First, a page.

Samuel Abbott Green

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Samuel Abbott Green
Mayor S A Green.png
28th Mayor of Boston, Massachusetts
In office
Preceded by Frederick O. Prince
Succeeded by Albert Palmer
Personal details
Born March 16, 1830
Groton, Massachusetts
Died December 5, 1919

Samuel Abbott Green (March 16, 1830 – December 5, 1919) was an American physician-turned-politician from Massachusetts who served as a medical officer during the American Civil War and as mayor of Boston in 1882.


Green was born in Groton, Massachusetts, to Joshua Green and Eliza Lawrence.[1] His grandfather, Samuel Lawrence was an officer in the American Revolutionary War, and his uncles Amos and Abbott Lawrence were prominent merchants, philanthropists, and politicians. Green graduated from the Lawrence Academy at Groton in 1847, and Harvard in 1851.[2] Three years after his graduation, he received his medical degree, after which he spent several years in Europe. On his return to the United States, he began a medical practice in Boston, and became one of the district physicians for the city dispensary. On May 19, 1858, he was appointed by Governor Banks surgeon of the 3rd Massachusetts Militia Regiment.

Civil War service[edit]

At the beginning of the Civil War, Green was commissioned assistant surgeon of the 1st Massachusetts Volunteer Regiment, and was the first medical officer mustered in for three years' service. He was promoted surgeon of the 24th Massachusetts Regiment on September 2, 1861, where he remained until November 2, 1864, serving on the staffs of various cavalry officers. He had charge of the hospital ship “Recruit” for General Burnside's expedition to Roanoke Island. He commanded the hospital ship “Cosmopolitan” on the coast of South Carolina.

During the Second Battle of Fort Wagner, he was chief medical officer on Morris Island. In October 1863, he was sent to Florida, and was post surgeon at St. Augustine and Jacksonville; thence he was sent to Virginia, and was with the army when Bermuda Hundred was taken. He was appointed acting staff surgeon, and was stationed three months at Richmond after its fall. For gallant and distinguished services in the field, in 1864 he was brevetted lieutenant colonel of volunteers. Green organized Roanoke Cemetery in 1862, which was one of the first regular burial places for Union Army soldiers.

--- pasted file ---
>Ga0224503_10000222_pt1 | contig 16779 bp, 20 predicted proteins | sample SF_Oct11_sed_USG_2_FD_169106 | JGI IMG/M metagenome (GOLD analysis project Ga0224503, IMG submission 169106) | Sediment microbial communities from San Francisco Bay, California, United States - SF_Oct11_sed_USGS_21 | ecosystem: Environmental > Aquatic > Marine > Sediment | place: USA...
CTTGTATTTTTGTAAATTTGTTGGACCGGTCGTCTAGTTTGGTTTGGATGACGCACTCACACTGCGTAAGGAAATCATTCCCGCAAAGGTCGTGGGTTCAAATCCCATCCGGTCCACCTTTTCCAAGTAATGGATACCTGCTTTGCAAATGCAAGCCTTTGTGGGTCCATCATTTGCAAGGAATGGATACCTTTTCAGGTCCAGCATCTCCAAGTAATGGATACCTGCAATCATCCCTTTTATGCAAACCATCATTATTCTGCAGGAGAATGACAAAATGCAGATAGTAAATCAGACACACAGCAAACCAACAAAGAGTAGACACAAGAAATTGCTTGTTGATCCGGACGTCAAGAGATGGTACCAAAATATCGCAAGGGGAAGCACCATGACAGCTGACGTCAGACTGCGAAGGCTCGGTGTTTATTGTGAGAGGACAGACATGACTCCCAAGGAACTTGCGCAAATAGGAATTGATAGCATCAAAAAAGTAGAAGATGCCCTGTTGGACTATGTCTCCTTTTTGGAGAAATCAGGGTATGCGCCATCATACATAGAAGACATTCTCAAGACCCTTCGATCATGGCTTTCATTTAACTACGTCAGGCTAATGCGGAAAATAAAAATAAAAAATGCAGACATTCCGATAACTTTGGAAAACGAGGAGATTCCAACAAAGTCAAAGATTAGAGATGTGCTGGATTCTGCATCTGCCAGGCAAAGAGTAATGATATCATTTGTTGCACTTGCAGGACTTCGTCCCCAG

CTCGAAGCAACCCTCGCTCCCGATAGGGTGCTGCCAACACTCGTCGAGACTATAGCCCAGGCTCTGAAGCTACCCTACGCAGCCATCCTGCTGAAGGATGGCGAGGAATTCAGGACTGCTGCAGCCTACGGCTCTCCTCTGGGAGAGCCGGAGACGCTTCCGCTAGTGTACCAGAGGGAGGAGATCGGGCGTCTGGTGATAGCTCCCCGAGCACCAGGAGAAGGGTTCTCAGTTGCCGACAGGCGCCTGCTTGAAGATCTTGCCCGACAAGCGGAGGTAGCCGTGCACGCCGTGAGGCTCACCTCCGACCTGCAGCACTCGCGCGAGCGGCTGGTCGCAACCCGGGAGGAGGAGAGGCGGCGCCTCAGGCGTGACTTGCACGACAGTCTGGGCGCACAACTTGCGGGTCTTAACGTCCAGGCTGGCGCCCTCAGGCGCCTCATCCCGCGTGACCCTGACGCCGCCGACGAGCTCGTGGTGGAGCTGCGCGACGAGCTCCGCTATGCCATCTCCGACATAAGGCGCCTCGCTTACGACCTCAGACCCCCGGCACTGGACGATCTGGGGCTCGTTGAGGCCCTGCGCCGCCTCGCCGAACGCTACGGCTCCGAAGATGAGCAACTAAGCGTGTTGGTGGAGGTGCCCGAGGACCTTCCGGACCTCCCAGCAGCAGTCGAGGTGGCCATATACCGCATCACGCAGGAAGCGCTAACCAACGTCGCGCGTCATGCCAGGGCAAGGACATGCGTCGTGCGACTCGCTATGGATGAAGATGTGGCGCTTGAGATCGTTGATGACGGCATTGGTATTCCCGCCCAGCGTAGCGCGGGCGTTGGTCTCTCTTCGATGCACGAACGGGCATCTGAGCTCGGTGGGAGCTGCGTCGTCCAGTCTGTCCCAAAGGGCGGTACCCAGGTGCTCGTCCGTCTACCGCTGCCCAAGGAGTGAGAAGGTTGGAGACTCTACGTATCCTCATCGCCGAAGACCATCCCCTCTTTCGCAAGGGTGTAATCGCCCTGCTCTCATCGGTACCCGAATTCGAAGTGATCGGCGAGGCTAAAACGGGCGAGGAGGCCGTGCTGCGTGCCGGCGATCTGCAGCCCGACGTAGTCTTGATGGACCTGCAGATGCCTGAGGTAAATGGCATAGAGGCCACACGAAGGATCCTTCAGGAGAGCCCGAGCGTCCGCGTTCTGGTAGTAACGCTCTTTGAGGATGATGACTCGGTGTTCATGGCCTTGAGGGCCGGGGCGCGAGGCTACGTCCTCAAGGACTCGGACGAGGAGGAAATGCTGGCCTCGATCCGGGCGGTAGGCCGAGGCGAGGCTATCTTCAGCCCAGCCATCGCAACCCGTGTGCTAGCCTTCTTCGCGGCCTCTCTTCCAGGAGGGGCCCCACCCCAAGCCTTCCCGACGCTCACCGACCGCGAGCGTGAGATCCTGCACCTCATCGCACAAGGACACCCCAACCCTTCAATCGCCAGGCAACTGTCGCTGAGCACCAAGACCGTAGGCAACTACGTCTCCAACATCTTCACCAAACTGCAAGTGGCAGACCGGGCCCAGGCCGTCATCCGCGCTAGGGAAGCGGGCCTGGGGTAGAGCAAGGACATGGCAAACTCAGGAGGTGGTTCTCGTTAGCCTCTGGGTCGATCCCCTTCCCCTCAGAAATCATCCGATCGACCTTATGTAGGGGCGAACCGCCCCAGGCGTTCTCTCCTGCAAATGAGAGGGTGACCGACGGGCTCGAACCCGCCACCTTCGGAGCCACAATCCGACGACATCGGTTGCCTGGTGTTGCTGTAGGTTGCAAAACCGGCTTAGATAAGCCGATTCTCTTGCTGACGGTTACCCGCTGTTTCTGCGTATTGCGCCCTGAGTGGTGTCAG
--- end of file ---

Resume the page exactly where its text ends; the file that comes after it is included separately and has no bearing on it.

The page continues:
Return to Boston[edit]

After the close of the war, Green was from 1865 until 1872 superintendent of the Boston Dispensary, a member of the Boston School Board 1860-1862 and 1866-1872, trustee of the Boston Public Library 1868-1878, and acting librarian from October 1877 to October 1878. In 1870 Governor Claflin appointed him one of a commission to care for disabled soldiers. In 1871 he became city physician of Boston, and retained the office till 1880. He was chosen a member of the board of experts authorized by congress in 1878 to investigate the yellow fever. In 1882, he was elected mayor of Boston.

Historical studies[edit]

Green gave much time to historical studies, and for some years was librarian of the Massachusetts Historical Society. He was also elected a member of the American Antiquarian Society in 1865,[3] and served as its vice-president from 1904 to 1918.[4] In addition to a large number of papers on scientific and historical subjects, Green published:

  • My Campaigns in America: a Journal kept by Count William de Deux-Ponts, 1780-'1, translated from the French manuscript, with an introduction and notes (Boston, 1868)
  • An Account of Percival and Ellen Green and of Some of their Descendants (printed privately, Groton, Massachusetts, 1876)
  • Epitaphs from the Old Burying-Ground in Groton, Massachusetts (1879)
  • The Early Records of Groton, Mass., 1662-1677 (1880)
  • History of Medicine in Massachusetts, a centennial address delivered before the Massachusetts Medical Society at Cambridge, 7 June 1881 (Boston, 1881)
  • Groton during the Indian Wars (Groton, 1883)
  • Groton during the Witchcraft Times (1883)
  • The Boundary-Lines of Old Groton (1885)
  • The Geography of Groton, prepared for the use of the Appalachian Mountain Club (1886)
  • “Groton Historical Series” (20 numbers, 1883-1887)

See also[edit]


  1. ^ "Dr. Samuel Abbott Green’s Collection of Groton Broadsides". Lawrence Academy. Retrieved November 12, 2013. 
  2. ^ "A Brief History of Lawrence Academy". Lawrence Academy. Retrieved November 12, 2013. 
  3. ^ American Antiquarian Society Members Directory
  4. ^ Dunbar, B. (1987). Members and Officers of the American Antiquarian Society. Worcester: American Antiquarian Society.


External links[edit]

Political offices
Preceded by
Frederick O. Prince
Mayor of Boston, Massachusetts
Succeeded by
Albert Palmer